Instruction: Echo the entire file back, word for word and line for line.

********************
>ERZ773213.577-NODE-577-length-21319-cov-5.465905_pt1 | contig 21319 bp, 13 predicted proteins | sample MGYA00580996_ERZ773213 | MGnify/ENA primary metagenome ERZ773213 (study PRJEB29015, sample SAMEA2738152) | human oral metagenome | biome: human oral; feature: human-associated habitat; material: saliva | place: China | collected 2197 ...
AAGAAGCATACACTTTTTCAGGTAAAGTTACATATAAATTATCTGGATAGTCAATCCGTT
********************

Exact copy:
>ERZ773213.577-NODE-577-length-21319-cov-5.465905_pt1 | contig 21319 bp, 13 predicted proteins | sample MGYA00580996_ERZ773213 | MGnify/ENA primary metagenome ERZ773213 (study PRJEB29015, sample SAMEA2738152) | human oral metagenome | biome: human oral; feature: human-associated habitat; material: saliva | place: China | collected 2197 ...
AAGAAGCATACACTTTTTCAGGTAAAGTTACATATAAATTATCTGGATAGTCAATCCGTT